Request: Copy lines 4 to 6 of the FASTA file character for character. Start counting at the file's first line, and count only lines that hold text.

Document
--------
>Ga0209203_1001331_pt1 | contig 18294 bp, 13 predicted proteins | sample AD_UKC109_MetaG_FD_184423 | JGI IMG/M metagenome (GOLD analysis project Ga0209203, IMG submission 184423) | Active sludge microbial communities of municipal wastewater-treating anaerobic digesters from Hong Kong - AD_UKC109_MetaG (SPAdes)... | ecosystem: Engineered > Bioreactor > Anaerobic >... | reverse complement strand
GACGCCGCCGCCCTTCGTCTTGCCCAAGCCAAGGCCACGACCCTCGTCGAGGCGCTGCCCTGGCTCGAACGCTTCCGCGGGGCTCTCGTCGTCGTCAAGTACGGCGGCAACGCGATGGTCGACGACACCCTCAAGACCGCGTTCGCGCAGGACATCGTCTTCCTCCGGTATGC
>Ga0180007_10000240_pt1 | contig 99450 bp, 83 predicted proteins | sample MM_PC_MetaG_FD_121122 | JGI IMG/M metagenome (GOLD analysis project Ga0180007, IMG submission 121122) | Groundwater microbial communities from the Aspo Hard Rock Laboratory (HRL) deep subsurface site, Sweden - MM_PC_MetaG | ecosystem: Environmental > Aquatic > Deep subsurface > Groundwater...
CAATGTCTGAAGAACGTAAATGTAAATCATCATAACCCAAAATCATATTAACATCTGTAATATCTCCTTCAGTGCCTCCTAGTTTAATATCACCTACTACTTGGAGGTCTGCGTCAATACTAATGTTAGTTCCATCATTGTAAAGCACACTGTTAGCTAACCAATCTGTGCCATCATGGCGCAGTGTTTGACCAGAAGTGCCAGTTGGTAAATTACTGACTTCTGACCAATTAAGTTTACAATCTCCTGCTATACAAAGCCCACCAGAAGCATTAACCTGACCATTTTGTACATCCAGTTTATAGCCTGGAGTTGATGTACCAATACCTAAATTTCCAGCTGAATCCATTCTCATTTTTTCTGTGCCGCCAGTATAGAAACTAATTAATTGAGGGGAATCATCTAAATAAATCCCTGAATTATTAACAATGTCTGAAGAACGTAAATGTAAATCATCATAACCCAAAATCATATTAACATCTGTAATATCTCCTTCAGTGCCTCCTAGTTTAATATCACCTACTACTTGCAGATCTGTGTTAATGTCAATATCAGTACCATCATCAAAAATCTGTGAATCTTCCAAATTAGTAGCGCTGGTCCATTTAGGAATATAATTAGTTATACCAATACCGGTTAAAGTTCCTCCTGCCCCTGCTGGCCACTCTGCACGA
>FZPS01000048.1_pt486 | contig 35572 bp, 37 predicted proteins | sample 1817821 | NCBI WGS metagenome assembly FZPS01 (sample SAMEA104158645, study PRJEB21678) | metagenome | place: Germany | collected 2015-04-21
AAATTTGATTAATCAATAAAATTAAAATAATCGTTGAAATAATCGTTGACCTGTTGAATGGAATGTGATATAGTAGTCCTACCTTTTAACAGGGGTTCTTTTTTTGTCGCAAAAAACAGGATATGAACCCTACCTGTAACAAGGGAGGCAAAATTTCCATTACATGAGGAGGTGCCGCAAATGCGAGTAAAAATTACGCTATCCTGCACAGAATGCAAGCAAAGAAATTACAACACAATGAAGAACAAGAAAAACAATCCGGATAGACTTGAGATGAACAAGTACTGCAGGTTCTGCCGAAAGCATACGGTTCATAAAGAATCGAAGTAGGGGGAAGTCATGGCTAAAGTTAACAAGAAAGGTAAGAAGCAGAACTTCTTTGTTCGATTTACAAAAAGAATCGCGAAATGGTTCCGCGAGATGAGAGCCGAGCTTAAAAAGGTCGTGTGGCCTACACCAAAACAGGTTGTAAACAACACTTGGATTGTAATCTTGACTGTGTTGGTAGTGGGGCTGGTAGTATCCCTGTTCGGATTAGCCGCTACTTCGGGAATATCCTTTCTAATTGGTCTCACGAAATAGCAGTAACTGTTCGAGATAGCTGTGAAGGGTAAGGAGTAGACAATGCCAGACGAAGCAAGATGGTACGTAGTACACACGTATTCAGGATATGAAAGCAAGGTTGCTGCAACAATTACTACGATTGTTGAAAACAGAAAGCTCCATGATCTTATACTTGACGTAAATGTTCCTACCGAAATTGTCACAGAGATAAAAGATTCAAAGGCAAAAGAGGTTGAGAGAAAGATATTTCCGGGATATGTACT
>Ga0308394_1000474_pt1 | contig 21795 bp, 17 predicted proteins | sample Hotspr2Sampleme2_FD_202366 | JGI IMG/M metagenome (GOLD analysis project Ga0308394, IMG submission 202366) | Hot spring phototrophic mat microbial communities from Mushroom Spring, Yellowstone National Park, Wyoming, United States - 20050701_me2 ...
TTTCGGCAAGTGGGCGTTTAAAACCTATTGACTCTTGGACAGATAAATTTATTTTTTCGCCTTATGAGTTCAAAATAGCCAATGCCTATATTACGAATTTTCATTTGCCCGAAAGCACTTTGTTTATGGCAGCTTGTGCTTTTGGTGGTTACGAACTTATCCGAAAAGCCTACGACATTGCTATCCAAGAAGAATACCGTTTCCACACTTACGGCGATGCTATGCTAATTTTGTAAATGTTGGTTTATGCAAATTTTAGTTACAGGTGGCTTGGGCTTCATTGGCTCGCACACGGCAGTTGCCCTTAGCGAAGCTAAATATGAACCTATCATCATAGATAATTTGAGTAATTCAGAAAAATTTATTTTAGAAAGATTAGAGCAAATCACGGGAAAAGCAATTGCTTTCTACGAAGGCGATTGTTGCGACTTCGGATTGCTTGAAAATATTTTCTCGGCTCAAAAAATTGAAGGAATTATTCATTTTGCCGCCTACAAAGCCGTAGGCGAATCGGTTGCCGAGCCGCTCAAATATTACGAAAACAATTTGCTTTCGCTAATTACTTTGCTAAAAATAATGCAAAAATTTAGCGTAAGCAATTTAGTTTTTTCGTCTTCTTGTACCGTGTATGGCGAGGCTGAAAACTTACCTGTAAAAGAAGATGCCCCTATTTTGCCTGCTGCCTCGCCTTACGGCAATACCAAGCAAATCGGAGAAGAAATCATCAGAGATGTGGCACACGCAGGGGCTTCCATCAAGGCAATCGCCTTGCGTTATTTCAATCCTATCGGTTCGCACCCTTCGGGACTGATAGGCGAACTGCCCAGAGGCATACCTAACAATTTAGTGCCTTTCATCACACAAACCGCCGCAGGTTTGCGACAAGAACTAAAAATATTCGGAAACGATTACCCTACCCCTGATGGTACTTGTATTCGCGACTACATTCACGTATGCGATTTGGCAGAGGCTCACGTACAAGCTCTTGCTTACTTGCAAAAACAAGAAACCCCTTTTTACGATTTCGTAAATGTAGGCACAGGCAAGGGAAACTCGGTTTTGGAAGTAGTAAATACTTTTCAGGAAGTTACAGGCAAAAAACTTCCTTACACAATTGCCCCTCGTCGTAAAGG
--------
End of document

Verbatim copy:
CAATGTCTGAAGAACGTAAATGTAAATCATCATAACCCAAAATCATATTAACATCTGTAATATCTCCTTCAGTGCCTCCTAGTTTAATATCACCTACTACTTGGAGGTCTGCGTCAATACTAATGTTAGTTCCATCATTGTAAAGCACACTGTTAGCTAACCAATCTGTGCCATCATGGCGCAGTGTTTGACCAGAAGTGCCAGTTGGTAAATTACTGACTTCTGACCAATTAAGTTTACAATCTCCTGCTATACAAAGCCCACCAGAAGCATTAACCTGACCATTTTGTACATCCAGTTTATAGCCTGGAGTTGATGTACCAATACCTAAATTTCCAGCTGAATCCATTCTCATTTTTTCTGTGCCGCCAGTATAGAAACTAATTAATTGAGGGGAATCATCTAAATAAATCCCTGAATTATTAACAATGTCTGAAGAACGTAAATGTAAATCATCATAACCCAAAATCATATTAACATCTGTAATATCTCCTTCAGTGCCTCCTAGTTTAATATCACCTACTACTTGCAGATCTGTGTTAATGTCAATATCAGTACCATCATCAAAAATCTGTGAATCTTCCAAATTAGTAGCGCTGGTCCATTTAGGAATATAATTAGTTATACCAATACCGGTTAAAGTTCCTCCTGCCCCTGCTGGCCACTCTGCACGA
>FZPS01000048.1_pt486 | contig 35572 bp, 37 predicted proteins | sample 1817821 | NCBI WGS metagenome assembly FZPS01 (sample SAMEA104158645, study PRJEB21678) | metagenome | place: Germany | collected 2015-04-21
AAATTTGATTAATCAATAAAATTAAAATAATCGTTGAAATAATCGTTGACCTGTTGAATGGAATGTGATATAGTAGTCCTACCTTTTAACAGGGGTTCTTTTTTTGTCGCAAAAAACAGGATATGAACCCTACCTGTAACAAGGGAGGCAAAATTTCCATTACATGAGGAGGTGCCGCAAATGCGAGTAAAAATTACGCTATCCTGCACAGAATGCAAGCAAAGAAATTACAACACAATGAAGAACAAGAAAAACAATCCGGATAGACTTGAGATGAACAAGTACTGCAGGTTCTGCCGAAAGCATACGGTTCATAAAGAATCGAAGTAGGGGGAAGTCATGGCTAAAGTTAACAAGAAAGGTAAGAAGCAGAACTTCTTTGTTCGATTTACAAAAAGAATCGCGAAATGGTTCCGCGAGATGAGAGCCGAGCTTAAAAAGGTCGTGTGGCCTACACCAAAACAGGTTGTAAACAACACTTGGATTGTAATCTTGACTGTGTTGGTAGTGGGGCTGGTAGTATCCCTGTTCGGATTAGCCGCTACTTCGGGAATATCCTTTCTAATTGGTCTCACGAAATAGCAGTAACTGTTCGAGATAGCTGTGAAGGGTAAGGAGTAGACAATGCCAGACGAAGCAAGATGGTACGTAGTACACACGTATTCAGGATATGAAAGCAAGGTTGCTGCAACAATTACTACGATTGTTGAAAACAGAAAGCTCCATGATCTTATACTTGACGTAAATGTTCCTACCGAAATTGTCACAGAGATAAAAGATTCAAAGGCAAAAGAGGTTGAGAGAAAGATATTTCCGGGATATGTACT